On a fall day in September 1972, the medical campus was on high alert for an escaped research patient. A small rhesus macaque somehow broke loose from his quarters on the tenth floor of McMillan Hospital. Now free to wander around on his own, this clever monkey was able to climb outside through an open window. Surging with energy from his newfound freedom, he then ran across several window ledges and leapt to the roof of the neighboring Maternity Hospital. From there, he jumped from one air conditioner to another, descending several stories in the process. Unfortunately for the escapee, all of his jumping around attracted a lot of attention to his whereabouts.
As a small crowd began to gather outside to watch the scene unfold and take part in the excitement, the monkey finally stopped for a rest outside a window on the fourth floor of Maternity Hospital. With few other options, he camped out on the window ledge to wait out what would become an hours-long ordeal as a team of Washington University personnel, members of Barnes Hospital security, and Humane Society officers tried to figure out how to reach the elusive escapee. Thoroughly enjoying his window with a view, the monkey could not be lured away from his perch, even when offered various treats. After nearly four hours, Humane Society officers were able to ensnare the monkey with a loop attached to the end of a long pole, and he was pulled to safety.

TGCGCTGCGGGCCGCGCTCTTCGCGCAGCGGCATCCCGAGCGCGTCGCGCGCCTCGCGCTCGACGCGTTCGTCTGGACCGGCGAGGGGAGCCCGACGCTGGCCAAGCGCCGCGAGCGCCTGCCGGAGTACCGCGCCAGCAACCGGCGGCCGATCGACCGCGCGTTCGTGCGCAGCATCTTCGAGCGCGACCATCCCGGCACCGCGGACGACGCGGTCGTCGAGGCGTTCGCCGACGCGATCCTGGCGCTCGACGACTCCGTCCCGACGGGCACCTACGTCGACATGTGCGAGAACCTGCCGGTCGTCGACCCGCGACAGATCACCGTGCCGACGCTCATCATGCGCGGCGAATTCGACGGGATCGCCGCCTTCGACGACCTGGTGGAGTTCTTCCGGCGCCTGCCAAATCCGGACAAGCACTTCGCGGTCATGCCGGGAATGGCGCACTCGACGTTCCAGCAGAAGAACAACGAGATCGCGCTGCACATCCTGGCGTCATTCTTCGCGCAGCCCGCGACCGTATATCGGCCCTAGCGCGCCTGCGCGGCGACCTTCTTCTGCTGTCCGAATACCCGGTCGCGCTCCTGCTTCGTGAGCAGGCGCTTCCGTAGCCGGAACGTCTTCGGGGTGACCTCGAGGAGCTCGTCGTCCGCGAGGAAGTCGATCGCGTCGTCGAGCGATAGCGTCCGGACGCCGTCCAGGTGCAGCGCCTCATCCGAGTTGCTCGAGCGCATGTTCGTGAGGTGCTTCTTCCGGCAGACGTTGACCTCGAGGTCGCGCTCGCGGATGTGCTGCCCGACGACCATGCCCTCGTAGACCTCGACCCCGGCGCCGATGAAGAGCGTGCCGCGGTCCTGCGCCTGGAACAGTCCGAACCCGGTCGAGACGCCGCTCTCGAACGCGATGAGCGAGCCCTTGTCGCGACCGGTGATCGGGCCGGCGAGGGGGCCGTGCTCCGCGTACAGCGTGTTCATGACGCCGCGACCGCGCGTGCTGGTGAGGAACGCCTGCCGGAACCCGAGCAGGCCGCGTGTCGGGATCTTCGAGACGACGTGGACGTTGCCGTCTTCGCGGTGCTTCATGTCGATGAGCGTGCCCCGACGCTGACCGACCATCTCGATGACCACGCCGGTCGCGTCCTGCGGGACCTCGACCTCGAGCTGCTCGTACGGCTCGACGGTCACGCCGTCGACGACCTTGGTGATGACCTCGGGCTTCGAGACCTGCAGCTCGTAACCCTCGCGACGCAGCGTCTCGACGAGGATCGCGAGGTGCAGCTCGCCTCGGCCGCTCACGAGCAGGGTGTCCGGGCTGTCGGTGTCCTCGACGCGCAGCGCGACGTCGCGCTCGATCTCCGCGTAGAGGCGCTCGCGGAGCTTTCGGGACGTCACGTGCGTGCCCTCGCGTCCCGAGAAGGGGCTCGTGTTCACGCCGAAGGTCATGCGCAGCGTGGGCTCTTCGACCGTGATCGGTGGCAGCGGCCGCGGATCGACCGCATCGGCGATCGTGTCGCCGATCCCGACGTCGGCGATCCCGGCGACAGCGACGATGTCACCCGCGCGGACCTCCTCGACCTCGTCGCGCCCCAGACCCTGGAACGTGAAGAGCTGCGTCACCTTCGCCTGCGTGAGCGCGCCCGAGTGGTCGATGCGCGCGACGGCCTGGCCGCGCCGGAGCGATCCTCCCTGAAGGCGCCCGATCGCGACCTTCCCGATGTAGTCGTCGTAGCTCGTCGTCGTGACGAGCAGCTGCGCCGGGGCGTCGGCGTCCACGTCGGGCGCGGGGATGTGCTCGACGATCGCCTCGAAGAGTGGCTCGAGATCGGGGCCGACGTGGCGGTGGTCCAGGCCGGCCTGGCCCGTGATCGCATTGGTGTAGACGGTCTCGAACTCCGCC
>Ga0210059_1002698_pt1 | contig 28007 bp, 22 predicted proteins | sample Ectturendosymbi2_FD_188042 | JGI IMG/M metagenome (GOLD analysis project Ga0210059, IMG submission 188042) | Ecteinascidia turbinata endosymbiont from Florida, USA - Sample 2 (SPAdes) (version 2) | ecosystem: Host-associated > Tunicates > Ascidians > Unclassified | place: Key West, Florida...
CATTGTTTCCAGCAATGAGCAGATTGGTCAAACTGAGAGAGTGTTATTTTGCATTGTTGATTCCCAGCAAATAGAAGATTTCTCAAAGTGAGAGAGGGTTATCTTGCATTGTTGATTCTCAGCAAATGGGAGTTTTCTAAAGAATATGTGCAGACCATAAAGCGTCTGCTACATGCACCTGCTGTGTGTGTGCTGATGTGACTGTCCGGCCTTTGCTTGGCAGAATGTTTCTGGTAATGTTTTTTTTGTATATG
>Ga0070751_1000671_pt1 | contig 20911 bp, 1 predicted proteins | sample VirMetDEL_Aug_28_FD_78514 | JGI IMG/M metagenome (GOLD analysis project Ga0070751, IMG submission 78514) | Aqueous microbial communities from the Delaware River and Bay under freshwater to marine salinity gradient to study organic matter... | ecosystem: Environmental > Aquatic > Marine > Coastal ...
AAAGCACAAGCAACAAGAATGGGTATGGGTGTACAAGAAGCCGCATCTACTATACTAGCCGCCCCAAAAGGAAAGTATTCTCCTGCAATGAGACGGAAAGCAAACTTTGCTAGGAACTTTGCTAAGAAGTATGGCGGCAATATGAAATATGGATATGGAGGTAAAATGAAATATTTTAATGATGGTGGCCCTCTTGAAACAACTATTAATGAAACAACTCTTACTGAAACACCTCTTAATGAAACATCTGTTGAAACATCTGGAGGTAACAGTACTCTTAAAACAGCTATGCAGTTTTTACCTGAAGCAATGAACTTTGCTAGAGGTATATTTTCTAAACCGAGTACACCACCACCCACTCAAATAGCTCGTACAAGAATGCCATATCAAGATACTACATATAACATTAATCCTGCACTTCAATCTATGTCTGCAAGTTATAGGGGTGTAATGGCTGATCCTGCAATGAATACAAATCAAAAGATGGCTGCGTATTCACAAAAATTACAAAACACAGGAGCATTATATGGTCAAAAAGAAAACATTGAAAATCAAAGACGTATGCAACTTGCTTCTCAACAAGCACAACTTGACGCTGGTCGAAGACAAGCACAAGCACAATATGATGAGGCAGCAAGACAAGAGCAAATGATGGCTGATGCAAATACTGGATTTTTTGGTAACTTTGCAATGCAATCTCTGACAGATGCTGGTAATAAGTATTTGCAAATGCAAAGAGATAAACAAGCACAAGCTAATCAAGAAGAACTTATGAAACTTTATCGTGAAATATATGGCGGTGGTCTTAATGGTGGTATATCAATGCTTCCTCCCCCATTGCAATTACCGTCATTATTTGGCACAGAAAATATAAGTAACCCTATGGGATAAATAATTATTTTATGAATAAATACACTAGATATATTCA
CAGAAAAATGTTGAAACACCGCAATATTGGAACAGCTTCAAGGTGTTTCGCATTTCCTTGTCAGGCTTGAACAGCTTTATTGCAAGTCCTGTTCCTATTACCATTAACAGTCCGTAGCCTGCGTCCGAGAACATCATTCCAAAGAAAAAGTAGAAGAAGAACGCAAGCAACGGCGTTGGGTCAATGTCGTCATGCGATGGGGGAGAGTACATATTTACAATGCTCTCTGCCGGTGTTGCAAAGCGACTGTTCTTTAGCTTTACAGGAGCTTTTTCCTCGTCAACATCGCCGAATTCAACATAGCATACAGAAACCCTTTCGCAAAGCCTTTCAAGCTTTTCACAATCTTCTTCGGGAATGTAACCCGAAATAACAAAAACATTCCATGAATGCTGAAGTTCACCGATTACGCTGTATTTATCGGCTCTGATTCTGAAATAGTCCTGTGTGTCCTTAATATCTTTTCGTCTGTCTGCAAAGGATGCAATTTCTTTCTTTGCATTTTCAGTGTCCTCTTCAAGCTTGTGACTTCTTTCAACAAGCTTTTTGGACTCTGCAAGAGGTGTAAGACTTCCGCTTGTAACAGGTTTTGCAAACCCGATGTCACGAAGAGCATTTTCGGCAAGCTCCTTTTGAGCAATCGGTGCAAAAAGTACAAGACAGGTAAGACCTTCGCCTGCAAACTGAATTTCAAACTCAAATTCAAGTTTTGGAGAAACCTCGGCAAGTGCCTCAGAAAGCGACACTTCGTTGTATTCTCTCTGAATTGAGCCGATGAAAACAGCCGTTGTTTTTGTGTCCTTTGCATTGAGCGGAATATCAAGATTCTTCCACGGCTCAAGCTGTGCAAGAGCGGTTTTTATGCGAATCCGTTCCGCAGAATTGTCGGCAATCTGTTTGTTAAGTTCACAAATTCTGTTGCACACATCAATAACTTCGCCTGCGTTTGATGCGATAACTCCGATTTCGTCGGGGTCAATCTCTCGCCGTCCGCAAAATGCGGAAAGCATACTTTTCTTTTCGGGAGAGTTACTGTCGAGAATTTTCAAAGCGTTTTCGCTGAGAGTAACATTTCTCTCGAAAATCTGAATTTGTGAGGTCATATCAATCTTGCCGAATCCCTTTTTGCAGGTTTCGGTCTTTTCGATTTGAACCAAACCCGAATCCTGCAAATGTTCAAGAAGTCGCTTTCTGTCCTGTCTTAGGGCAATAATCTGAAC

ABOVE: The escaped rhesus macaque can be seen on a fourth floor window ledge at Maternity Hospital.
BELOW: Maternity Hospital (left) and McMillan Hospital (right) with highlights noting the escape and capture areas.
This story was reported in the Barnes Hospital Bulletin (Volume 26, Issue 9, Page 6) in September 1972. To find this article, or to discover other interesting stories, browse the BJC Healthcare Publications in Becker Library’s Digital Commons.